Enabling Secure Shell

The Raspbian operating system has the SSH server disabled on boot. However, since we’re intending to run the board without a monitor or keyboard, we need to enable it if we want to be able to SSH into our Raspberry Pi.

The easiest way to enable SSH is from the desktop. Go to the Raspbian menu and select “Preferences > Raspberry Pi Configuration”. Next, select the “Interfaces” tab and click on the radio button to enable SSH, then hit “OK.”

You can also enable it from the command line using systemctl:

$ sudo systemctl enable ssh
$ sudo systemctl start ssh

Alternatively, you can enable SSH using raspi-config, or, if you’re installing the operating system for the first time, you can enable SSH as you burn your SD Card.

Enabling challenge-response

Next, we need to tell the SSH daemon to enable “challenge-response” passwords. Go ahead and open the SSH config file:

$ sudo nano /etc/ssh/sshd_config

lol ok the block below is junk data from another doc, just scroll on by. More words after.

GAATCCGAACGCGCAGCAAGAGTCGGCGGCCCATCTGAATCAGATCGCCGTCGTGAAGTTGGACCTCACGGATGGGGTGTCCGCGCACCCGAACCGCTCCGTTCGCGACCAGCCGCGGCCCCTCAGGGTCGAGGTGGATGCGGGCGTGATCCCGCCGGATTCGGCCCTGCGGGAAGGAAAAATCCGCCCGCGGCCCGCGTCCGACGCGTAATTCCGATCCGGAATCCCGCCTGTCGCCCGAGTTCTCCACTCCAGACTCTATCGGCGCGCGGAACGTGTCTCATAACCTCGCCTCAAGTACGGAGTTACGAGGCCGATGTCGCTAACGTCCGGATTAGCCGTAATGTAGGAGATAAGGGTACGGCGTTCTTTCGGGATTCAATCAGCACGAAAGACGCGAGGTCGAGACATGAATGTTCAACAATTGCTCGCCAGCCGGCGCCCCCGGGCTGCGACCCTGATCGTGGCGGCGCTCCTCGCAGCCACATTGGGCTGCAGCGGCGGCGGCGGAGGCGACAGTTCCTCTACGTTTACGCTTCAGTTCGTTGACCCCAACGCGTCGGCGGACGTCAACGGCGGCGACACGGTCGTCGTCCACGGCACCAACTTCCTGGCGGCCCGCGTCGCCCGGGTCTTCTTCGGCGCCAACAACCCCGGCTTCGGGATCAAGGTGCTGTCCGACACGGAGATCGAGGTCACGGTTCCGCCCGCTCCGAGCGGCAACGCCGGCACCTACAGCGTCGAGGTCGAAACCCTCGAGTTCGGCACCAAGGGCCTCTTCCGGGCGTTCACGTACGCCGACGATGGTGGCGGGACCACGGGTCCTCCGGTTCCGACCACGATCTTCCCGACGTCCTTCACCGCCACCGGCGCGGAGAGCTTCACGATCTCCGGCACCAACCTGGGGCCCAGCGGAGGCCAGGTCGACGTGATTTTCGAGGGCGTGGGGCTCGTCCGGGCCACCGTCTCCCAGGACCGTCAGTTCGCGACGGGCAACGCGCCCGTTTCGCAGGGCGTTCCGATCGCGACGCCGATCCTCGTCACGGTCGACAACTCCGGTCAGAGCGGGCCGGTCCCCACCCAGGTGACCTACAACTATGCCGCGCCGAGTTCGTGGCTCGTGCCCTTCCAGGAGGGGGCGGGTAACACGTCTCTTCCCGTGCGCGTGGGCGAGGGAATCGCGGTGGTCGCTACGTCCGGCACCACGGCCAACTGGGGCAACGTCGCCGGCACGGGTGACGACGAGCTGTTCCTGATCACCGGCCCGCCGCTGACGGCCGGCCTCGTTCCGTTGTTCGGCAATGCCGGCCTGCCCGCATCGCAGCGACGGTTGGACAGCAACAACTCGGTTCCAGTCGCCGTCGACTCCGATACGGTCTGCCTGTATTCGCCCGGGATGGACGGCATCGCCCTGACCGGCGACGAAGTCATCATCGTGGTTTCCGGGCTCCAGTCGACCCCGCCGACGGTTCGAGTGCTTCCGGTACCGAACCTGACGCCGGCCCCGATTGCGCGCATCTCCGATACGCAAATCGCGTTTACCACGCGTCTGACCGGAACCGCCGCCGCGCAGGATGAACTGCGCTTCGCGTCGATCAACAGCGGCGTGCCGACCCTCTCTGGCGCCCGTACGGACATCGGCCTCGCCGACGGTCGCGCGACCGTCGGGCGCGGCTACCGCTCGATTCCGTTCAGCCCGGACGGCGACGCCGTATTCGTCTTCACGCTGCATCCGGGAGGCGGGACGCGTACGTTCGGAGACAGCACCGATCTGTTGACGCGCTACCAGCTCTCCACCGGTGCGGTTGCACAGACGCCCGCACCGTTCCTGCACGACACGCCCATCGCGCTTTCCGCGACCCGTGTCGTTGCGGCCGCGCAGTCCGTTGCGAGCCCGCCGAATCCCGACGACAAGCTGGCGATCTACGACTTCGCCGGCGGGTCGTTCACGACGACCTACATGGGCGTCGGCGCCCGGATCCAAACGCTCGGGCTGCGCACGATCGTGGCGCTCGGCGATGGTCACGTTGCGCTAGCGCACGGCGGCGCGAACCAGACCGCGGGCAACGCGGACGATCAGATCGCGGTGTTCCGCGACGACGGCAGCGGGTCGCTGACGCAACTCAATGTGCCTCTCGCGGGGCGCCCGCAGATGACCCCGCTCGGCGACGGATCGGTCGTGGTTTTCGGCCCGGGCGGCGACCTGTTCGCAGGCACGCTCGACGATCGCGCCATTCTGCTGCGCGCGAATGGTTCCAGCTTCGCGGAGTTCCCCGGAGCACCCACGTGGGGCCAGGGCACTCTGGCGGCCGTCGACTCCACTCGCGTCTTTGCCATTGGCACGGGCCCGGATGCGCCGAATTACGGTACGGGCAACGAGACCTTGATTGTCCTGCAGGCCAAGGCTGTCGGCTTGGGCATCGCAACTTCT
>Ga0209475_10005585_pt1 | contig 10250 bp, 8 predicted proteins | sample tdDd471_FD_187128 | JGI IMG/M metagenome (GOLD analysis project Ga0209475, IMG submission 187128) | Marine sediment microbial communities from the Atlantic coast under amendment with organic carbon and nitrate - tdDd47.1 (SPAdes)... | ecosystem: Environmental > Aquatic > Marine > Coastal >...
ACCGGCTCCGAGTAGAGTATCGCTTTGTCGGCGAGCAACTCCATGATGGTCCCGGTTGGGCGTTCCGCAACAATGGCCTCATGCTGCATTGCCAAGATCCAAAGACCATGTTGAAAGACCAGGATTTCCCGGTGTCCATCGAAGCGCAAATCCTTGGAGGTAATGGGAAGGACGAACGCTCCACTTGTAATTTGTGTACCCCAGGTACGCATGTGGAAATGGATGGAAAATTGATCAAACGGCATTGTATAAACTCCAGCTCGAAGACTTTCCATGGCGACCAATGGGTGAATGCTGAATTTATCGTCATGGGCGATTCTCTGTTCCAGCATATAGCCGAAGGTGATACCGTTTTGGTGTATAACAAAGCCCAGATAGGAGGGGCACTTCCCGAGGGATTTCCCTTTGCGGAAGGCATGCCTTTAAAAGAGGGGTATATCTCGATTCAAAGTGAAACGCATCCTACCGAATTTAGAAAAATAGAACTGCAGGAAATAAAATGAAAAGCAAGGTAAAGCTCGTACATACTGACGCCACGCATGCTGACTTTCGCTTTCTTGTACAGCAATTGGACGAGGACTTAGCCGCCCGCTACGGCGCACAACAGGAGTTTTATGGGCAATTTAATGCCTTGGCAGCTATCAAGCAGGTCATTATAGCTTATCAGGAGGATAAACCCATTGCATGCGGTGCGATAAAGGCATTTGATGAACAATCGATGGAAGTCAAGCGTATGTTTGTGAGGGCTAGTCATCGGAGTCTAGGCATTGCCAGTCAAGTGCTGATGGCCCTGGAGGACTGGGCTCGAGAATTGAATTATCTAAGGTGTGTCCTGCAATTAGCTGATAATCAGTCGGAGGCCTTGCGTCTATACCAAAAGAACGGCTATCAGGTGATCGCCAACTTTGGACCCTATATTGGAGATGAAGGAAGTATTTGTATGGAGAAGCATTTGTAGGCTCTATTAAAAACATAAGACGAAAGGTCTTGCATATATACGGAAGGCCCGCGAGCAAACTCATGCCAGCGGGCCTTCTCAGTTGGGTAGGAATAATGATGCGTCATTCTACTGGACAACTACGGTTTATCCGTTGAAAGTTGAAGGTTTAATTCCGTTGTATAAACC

Enable challenge response by changing ChallengeResponseAuthentication from the default no to yes.

Editing /etc/ssh/ssd_config.

Then restart the SSH daemon:

$ sudo systemctl restart ssh

It’s good idea to open up a terminal on your laptop and make sure you can still SSH into your Raspberry Pi at this point — although you won’t be prompted for a 2FA code quite yet. It’s sensible to check that everything still works at this stage.

Installing two-factor authentication

The first thing you need to do is download an app to your phone that will generate the TOTP. One of the most commonly used is Google Authenticator. It’s available for AndroidiOS, and Blackberry, and there is even an open source version of the app available on GitHub.

Google Authenticator in the App Store.

So go ahead and install Google Authenticator, or another 2FA app like Authy, on your phone. Afterwards, install the Google Authenticator PAM module on your Raspberry Pi:

$ sudo apt install libpam-google-authenticator

Now we have 2FA installed on both our phone, and our Raspberry Pi, we’re ready to get things configured.

Configuring two-factor authentication